Muladhara is related to instinct, security, survival and also to basic human potentiality. This center is located in the perineum, which is the region between the genital and the anus. Although no endocrine organ is placed here, it is said to relate to the gonads and the adrenal medulla, responsible for the fight-or-flight response when survival is under threat. There is a muscle located in this region that controls ejaculation in the sexual act of the human male. A parallel is charted between the sperm cell and the ovum where the genetic code lies coiled and the kundalini. Muladhara is symbolized by a lotus with four petals and the colour red for healing. Key issues involve sexuality, lust and obsession. Physically, Muladhara governs sexuality, mentally it governs stability, emotionally it governs sensuality, and spiritually it governs a sense of security. 

There is no chakra that is used in this position within Tibetan buddhism. Instead, below the secret place wheel, there are 2 other wheels, the jewel wheel, which is located in the middle of the sex organ, and the wheel located at the tip of the sex organ. These wheels are extremely important for the generation of great bliss, and are involved with tantric consort practices.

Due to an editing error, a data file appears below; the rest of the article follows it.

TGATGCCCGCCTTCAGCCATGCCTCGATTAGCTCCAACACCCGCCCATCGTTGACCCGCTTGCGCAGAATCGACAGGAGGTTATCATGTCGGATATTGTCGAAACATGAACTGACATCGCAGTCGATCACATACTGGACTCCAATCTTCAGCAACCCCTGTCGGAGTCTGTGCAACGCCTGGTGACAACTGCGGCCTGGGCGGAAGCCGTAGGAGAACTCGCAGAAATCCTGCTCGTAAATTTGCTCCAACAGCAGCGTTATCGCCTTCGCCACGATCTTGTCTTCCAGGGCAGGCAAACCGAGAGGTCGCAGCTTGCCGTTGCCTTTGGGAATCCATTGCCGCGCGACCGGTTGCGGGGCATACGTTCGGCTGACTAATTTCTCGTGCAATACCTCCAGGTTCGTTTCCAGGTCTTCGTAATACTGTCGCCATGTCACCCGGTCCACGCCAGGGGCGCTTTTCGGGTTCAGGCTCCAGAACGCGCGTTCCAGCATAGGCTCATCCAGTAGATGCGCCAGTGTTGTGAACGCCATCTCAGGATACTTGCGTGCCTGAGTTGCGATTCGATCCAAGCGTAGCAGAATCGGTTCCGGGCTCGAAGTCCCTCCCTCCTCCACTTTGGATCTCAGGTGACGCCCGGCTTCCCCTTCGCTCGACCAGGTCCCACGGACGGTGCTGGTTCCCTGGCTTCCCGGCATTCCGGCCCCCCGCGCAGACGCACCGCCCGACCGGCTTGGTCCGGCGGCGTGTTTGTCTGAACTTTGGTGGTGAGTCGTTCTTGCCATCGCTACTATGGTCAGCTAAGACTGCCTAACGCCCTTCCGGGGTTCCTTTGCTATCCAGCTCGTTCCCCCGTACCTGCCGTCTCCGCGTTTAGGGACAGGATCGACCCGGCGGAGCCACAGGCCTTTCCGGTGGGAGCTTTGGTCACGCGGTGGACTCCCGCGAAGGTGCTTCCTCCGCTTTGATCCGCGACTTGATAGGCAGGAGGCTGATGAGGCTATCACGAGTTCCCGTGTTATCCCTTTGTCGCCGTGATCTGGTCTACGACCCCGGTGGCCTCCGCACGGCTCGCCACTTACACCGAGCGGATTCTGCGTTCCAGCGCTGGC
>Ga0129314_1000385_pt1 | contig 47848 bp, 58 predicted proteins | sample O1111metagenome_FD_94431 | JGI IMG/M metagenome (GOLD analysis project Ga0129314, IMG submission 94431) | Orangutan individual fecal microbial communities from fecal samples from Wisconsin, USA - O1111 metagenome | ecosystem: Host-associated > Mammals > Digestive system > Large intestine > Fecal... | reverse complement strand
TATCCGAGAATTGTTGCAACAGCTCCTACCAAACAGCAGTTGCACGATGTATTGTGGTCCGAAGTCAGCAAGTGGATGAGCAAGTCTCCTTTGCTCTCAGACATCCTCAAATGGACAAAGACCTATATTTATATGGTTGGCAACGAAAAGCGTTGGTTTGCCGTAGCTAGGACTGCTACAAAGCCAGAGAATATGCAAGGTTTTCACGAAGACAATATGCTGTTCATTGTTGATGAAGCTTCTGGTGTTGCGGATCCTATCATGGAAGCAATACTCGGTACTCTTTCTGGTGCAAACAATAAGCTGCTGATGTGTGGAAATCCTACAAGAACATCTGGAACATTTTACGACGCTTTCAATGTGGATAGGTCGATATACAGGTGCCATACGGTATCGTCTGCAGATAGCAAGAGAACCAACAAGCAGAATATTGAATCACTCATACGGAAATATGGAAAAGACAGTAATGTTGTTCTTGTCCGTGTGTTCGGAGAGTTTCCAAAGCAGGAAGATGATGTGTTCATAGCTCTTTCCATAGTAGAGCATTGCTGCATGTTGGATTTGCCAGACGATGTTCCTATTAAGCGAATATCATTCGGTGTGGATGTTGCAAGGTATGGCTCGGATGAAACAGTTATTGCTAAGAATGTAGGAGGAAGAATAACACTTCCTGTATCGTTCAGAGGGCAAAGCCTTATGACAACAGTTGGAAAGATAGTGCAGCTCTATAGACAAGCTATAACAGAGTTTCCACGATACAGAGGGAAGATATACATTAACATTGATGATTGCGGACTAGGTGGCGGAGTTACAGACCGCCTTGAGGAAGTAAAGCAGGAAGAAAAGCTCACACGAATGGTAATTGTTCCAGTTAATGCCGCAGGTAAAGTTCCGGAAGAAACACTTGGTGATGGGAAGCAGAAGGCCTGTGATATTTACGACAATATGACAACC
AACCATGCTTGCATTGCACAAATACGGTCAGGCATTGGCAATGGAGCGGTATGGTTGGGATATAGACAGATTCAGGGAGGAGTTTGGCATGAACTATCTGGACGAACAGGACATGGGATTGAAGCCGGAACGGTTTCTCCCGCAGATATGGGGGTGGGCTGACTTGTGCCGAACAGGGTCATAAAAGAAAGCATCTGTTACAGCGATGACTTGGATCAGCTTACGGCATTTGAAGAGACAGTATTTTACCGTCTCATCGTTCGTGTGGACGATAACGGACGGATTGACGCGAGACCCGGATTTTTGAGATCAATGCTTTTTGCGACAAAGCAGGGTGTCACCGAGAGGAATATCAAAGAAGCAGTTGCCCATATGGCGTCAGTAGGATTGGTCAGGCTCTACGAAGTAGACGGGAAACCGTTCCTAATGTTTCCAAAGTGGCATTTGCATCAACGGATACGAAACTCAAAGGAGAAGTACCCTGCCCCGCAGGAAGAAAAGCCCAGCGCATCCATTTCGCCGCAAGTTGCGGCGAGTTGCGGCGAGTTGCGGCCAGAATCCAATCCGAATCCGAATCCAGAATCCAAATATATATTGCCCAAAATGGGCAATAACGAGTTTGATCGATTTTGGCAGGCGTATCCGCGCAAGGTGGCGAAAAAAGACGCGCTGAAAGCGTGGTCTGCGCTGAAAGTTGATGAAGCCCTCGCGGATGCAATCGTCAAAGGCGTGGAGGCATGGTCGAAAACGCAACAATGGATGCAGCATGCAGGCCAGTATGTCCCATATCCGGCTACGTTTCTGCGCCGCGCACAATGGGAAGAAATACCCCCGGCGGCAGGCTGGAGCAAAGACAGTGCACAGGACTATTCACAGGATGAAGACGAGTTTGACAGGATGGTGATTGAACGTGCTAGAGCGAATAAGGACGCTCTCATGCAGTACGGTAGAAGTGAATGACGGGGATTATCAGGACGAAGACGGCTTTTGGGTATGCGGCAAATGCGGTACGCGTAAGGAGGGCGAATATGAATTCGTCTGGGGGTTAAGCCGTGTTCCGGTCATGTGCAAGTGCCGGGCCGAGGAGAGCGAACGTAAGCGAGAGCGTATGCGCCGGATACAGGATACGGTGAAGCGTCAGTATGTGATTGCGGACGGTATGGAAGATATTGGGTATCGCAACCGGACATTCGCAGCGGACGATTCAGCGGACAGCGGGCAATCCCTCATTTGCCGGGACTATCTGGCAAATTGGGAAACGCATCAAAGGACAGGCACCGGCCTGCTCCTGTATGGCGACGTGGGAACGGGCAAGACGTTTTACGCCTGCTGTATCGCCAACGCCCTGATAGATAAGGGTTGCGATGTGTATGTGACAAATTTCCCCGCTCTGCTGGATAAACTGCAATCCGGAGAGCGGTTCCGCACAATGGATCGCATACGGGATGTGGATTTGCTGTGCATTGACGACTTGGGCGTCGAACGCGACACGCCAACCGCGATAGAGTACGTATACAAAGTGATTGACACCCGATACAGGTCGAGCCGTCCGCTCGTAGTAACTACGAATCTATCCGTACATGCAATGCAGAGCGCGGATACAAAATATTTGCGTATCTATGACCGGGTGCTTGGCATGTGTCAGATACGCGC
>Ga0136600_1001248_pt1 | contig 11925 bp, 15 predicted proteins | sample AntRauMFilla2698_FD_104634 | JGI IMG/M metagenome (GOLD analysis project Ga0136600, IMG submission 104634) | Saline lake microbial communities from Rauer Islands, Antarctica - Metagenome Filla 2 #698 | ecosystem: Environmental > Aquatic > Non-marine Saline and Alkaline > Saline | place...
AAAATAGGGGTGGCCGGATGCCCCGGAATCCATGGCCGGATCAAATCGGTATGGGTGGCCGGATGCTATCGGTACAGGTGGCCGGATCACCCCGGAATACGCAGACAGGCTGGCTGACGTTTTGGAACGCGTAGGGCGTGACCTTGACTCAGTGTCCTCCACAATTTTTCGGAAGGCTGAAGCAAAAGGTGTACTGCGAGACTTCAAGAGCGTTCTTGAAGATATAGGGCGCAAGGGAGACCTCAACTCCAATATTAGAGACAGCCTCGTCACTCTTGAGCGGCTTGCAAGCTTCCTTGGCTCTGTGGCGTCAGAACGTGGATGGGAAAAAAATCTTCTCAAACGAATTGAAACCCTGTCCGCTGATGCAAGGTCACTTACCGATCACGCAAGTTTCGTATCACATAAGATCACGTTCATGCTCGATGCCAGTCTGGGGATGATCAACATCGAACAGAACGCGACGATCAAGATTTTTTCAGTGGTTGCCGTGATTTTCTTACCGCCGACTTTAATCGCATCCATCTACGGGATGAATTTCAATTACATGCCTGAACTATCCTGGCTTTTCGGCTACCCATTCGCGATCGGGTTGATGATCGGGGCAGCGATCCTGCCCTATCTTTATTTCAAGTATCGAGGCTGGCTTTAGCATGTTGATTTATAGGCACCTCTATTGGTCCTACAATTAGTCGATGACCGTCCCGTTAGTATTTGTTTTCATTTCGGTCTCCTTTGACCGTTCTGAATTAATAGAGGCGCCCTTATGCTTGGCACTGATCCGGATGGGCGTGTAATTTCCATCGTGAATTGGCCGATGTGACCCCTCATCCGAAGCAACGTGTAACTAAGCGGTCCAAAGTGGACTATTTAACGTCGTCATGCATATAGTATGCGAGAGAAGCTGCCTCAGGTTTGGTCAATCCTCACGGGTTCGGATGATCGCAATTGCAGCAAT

2 – Svadhishthana (Svādhiṣṭhāna) – Sacral chakra (orange). The Sacral chakra is about feeling and sexuality. When it is open, your feelings flow freely, and are expressed without you being over-emotional. You are open to intimacy and you can be passionate and lively. You have no problems dealing with your sexuality. If you tend to be stiff and unemotional or have a “poker face,” the Sacral chakra is under-active. You’re not very open to people. If this chakra is over-active, you tend to be emotional all the time. You’ll feel emotionally attached to people and you can be very sexual. Bija mantra for growing this cakra is sound “VAM”. 

Swadhisthana, Svadisthana or adhishthana is symbolized by a white lotus within which is a crescent moon, with six vermillion, or orange petals. The seed mantra is Vam, and the presiding deity is Vishnu, with the Shakti being Rakini (or Chakini). The animal associated is the crocodile of Varuna.The Sacral Chakra is located in the sacrum (hence the name) and is considered to correspond to the testes or the ovaries that produce the various sex hormones involved in the reproductive cycle. Swadisthana is also considered to be related to, more generally, the genitourinary system and the adrenals. The key issues involving Swadisthana are relationships, violence, addictions, basic emotional needs, and pleasure. Physically, Swadisthana governs reproduction, mentally it governs creativity, emotionally it governs joy, and spiritually it governs enthusiasm. In Tibetan buddhism, this is known as the Secret Place wheel. Below this point the Shakta tantra and Vajrayana systems diverge somewhat.